Although it is contemplated within the scope of the instant inventive concept that the cocoa shells and expeller cake by-produced during the manufacture of chocolate products may be used directly as an additive to any tobacco composition whether the composition is to be eventually merchandised in the form of cigarettes, cigars, pipe tobacco or other smoking products, this application is primarily concerned with the use of such materials in the manufacture of reconstituted tobacco compositions and any and all uses to which reconstituted to bacco is conventionally put.

Many procedures have been developed for the production of reconstituted tobacco products. Frequently, disintegrated or comminuted tobacco leaves, stalks or stems are prepared by grinding or milling the same to a fine powder-like form either dry or in the pesence of an aqueous or other liquid carrier. Binding agents such as carboxymethyl cellulose or other suitable adhesive materials may be incorporated in the finely divided tobacco and the product may be rolled out to form a flat sheet which is then dried to the desired moisture content. The reconstituted sheet preferably has sufficient strength so that it may be handled during further processing, possibly being shredded for admixture with natural tobacco to provide the final product such as cigarettes.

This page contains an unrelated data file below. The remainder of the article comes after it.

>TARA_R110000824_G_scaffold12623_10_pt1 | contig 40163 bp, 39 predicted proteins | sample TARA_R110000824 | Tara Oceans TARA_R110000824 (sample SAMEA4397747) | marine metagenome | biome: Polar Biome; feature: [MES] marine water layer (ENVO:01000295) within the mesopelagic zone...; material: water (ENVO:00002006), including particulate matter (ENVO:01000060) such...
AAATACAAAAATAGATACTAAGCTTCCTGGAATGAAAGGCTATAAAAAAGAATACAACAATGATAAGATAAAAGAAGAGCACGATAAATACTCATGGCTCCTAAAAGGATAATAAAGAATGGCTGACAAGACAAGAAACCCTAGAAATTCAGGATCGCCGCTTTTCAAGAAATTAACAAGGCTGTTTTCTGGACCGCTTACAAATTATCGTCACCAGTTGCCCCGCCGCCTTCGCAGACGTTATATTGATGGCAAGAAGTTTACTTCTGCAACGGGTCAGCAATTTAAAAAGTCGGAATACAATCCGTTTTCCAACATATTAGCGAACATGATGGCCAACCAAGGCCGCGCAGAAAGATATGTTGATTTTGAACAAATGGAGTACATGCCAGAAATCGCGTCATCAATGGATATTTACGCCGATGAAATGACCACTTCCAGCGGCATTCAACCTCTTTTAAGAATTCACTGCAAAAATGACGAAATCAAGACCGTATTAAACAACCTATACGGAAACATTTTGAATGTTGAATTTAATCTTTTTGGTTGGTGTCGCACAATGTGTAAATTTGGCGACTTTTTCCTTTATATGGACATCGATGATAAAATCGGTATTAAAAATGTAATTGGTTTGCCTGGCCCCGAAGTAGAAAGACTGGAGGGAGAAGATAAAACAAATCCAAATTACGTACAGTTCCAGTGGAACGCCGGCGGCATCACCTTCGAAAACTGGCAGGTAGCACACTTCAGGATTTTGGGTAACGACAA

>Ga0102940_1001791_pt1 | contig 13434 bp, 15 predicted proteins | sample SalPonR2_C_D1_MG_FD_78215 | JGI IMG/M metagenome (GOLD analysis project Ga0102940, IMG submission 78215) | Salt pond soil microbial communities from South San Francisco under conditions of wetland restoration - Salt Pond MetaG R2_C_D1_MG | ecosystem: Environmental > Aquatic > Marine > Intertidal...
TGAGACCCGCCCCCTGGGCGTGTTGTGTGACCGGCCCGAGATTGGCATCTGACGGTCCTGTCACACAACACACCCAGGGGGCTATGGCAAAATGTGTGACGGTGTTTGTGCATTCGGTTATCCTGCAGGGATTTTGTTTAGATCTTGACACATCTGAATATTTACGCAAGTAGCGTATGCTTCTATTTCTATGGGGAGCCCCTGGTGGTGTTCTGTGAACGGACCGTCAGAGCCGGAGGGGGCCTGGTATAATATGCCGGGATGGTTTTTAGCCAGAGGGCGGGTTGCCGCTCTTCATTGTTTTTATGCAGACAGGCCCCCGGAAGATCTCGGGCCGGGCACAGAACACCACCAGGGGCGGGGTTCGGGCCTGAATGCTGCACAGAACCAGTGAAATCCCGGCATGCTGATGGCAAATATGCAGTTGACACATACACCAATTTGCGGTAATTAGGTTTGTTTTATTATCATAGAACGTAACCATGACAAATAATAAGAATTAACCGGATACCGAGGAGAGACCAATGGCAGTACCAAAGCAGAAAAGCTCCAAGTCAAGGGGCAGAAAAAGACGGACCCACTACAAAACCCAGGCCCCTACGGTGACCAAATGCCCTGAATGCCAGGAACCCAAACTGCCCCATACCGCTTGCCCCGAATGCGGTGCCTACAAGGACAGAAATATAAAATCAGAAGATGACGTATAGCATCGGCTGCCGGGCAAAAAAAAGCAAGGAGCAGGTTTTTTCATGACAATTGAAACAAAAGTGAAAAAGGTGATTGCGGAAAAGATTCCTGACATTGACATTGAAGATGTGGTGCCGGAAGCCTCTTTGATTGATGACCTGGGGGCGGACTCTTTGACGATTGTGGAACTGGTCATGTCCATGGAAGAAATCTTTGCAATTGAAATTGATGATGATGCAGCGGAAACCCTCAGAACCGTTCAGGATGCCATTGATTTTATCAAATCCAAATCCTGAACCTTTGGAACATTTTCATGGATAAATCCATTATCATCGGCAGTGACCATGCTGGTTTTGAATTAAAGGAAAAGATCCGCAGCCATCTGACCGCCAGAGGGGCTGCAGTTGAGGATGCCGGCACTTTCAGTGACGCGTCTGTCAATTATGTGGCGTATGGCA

Similarly, reconstituted tobacco sheets are conventionally formed by common paper making processes for use in the same manner.

Other procedures suggested heretofore for the manufacture of reconstituted tobacco have included utilizing a web or carrier of paper as a matrix and casting powderlike tobacco particles in admixture with an adhesive, such as the carboxymethyl cellulose mentioned hereinabove, onto the matrix to form the desired sheet material. Akin to this process is the suggested formation of a reconstituted tobacco sheet by casting a layer of a film-forming material onto a base web and then applying the finely ground particles of tobacco to the wet web.